The family of a Lake Country woman who died while canoeing with her husband is sharing more details about what allegedly happened in the days after Arlene Westervelt’s death.
They’re also renewing their calls for B.C.’s attorney general to step in and take a closer look at the case.
“Arlene mattered. And her life mattered. And her story matters,” said Shelley Westervelt, who at the time was the wife of Bert’s brother.
Arlene died on June 26, 2016, after her boat capsized while canoeing on Okanagan Lake with her husband, Bert Westervelt.
Her family has always maintained that her death was suspicious and she knew how to swim.
Bert was charged with Arlene’s second-degree murder nearly three years after her death in June 2016.
However, Arlene’s family was stunned to learn the charge against him was stayed last summer, which means the Crown only has until mid-July to restart the prosecution.
“When the charges were stayed, all the ugliness and the suspicion and the sneakiness surrounding this story came to a head again,” Shelley said.
“We have a remaining six months to get some answers. It’s frustrating. It’s puzzling,” she added.
Shelley said she and her husband Ed Westervelt were with Bert in the days that followed Arlene’s death.
“We spent eight days, almost every moment of the day with Bert. How was he? Incredibly stoic. Never, ever saw him shed a tear,” Shelley said.
Nine months before Arlene’s death, Shelley said she learned that Arlene and Bert were heading for divorce.
She also said Bert’s story around Arlene’s death changed as time went on.
“He told us a completely different version of the events leading up to Arlene’s death,” Shelley said. “That’s when I changed and that’s when I really wanted answers from this family, from my husband. And I was met with roadblocks.”
Bert later admitted his wife had resurfaced and started trying to climb up into the boat, Shelley said.
Bert could not be reached for an interview but has always maintained his innocence.
“This loss (of Arlene) has affected so many lives, so many families,” Shelley said.
“Arlene’s death has shattered my life, my marriage and a number of people’s lives. We need answers.”
In the days that followed Arlene’s death, RCMP sent a release saying her death was not suspicious.
“I don’t know how this was never looked at as suspicious in the first place. Two people go out on a canoe. One makes it back; the other doesn’t. How could that not have even ever been looked at as a potential problem?” Shelley asked.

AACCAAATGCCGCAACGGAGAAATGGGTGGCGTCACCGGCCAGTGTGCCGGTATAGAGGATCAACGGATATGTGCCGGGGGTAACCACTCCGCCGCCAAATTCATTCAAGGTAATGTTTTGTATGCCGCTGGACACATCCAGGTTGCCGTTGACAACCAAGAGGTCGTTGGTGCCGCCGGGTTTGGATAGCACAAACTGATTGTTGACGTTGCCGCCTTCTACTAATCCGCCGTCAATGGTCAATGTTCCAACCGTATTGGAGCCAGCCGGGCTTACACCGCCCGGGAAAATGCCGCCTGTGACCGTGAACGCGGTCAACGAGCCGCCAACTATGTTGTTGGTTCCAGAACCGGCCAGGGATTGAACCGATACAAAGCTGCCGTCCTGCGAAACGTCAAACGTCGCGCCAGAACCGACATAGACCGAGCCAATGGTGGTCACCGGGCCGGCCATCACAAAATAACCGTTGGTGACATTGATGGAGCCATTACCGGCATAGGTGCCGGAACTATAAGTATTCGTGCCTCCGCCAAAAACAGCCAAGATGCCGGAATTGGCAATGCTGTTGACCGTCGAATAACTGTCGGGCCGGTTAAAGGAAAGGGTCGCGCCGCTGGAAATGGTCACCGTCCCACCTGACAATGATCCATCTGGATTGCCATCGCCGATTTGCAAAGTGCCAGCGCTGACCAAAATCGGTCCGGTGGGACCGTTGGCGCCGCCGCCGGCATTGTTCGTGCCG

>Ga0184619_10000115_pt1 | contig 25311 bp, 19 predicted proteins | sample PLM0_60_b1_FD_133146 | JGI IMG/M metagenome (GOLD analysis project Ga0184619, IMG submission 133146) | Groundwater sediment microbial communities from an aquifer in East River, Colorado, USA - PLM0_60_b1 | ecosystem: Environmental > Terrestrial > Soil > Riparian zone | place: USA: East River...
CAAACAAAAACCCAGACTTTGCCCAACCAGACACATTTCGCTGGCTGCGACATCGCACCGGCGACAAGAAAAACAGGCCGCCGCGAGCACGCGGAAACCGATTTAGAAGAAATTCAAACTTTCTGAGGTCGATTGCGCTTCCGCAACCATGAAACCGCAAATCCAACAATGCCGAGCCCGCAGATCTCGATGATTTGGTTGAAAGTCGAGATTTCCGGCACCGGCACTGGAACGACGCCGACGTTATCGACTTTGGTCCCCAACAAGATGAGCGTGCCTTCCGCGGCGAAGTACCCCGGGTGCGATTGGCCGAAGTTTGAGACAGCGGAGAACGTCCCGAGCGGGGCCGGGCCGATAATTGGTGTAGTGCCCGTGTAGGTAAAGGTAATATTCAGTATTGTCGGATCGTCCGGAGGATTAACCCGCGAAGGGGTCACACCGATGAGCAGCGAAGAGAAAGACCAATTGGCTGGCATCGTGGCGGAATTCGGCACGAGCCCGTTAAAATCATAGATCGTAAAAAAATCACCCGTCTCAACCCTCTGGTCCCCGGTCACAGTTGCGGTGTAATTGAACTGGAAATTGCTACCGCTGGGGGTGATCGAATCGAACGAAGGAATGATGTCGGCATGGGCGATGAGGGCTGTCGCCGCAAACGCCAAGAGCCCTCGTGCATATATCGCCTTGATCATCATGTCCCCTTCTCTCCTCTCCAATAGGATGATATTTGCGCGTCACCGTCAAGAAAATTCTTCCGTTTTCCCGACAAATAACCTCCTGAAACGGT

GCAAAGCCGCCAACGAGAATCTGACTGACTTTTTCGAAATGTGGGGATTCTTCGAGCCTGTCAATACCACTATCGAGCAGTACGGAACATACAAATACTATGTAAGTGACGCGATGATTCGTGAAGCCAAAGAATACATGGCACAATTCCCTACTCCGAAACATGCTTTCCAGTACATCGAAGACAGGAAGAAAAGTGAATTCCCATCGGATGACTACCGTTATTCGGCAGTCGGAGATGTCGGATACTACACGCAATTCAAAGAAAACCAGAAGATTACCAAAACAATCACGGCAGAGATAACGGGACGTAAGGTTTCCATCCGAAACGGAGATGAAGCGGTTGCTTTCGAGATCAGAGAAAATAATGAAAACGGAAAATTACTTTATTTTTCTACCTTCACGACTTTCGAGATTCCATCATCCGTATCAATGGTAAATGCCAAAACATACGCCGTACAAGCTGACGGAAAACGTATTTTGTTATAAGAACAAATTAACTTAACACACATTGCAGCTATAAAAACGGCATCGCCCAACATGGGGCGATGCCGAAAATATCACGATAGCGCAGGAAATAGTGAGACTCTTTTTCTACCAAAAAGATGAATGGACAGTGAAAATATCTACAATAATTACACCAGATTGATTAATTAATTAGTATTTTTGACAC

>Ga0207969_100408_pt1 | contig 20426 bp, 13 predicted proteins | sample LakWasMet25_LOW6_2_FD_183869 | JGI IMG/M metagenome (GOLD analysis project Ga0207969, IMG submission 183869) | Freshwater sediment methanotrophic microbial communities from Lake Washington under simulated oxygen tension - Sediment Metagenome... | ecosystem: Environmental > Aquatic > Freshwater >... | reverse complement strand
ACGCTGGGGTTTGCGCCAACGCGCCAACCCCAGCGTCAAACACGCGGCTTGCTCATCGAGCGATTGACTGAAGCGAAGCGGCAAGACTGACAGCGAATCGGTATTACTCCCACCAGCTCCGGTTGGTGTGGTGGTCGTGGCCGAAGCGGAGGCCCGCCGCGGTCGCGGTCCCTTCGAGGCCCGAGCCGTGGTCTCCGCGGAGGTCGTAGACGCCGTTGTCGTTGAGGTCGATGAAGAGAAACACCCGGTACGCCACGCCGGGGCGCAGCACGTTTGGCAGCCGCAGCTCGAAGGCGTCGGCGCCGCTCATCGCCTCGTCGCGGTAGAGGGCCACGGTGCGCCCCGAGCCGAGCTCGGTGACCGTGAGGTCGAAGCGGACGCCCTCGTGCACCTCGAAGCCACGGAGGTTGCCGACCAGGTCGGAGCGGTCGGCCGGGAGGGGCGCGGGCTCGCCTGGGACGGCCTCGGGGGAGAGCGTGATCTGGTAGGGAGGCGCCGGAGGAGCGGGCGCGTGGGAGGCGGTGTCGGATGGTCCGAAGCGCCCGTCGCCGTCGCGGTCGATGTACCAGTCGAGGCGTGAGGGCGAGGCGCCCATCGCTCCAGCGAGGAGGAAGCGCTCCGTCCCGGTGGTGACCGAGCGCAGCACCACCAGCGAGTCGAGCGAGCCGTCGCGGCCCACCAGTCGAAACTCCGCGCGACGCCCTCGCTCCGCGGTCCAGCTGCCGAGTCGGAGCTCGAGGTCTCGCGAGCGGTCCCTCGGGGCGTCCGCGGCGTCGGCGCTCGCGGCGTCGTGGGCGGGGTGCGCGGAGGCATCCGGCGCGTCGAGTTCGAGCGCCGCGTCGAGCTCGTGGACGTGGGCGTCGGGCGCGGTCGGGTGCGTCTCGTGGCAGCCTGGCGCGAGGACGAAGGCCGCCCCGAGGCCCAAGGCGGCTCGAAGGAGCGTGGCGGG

“I want to get this back before the courts. I want Bert to answer one way or another as to what happened to my sister-in-law,” Shelley said. “I want the truth.”
Meanwhile, the family is also calling for an investigation into the allegations of possible RCMP misconduct in the case.
Before it turned into a murder investigation, Shelley said she watched as Bert passed Arlene’s cell phone to an RCMP officer to be unlocked.
The allegation has not been proven, and RCMP said they aren’t able to confirm whether or not there was officer misconduct in the case.
However, police said that if there was, it would have been disclosed to the prosecution at the time.
Meanwhile, the family is hoping that B.C.’s attorney general will step in.
“We don’t have answers. We don’t have closure, and I feel that I really need to see this through,” said Debbie Hennig, Arlene’s sister.
“The Crown has refused to explain what changed between the time the charges were approved and the day the charges were stayed,” she added.
Through her lawyer, Debbie is also calling for the allegations into officer misconduct in the case to be reviewed.
“We are very hopeful that the (attorney general) will intervene and get this prosecution back on track,” Hennig said.
“Every road, every avenue, every direction that we’ve taken, we’ve had doors close in our face, slammed in our face.”
Although the family has written the attorney general, Hennig said she was disappointed to receive a response back from the assistant deputy minister.
“We got a response back from Peter Juk and not the minister David Eby himself, so I don’t understand why not,” said.
After being contacted by Global News, B.C.’s attorney general David Eby said in a statement that the investigation is still ongoing.
“In an effort not to prejudice that process, I am limited in my comments. I can tell you that I have full confidence in the operations of the BC Prosecution Service and that the decisions they make are based on sound judgment, according to the evidence before them and the charge assessment standard,” Eby said.
“My heart goes out to the family and friends of Arlene Westervelt, who have had to endure the emotional turmoil arising from her untimely death.”
Arlene’s family is still hoping that anybody who might have information will step forward.
“This case is not closed,” Hennig said. “(Bert) has not been proven innocent, nor has he been proven guilty, that still remains to be seen.”
“That’s why it’s crucial that this prosecution gets back on track, so that all the evidence, and the reason why the charges were laid in the first place, is aired in a court of law.”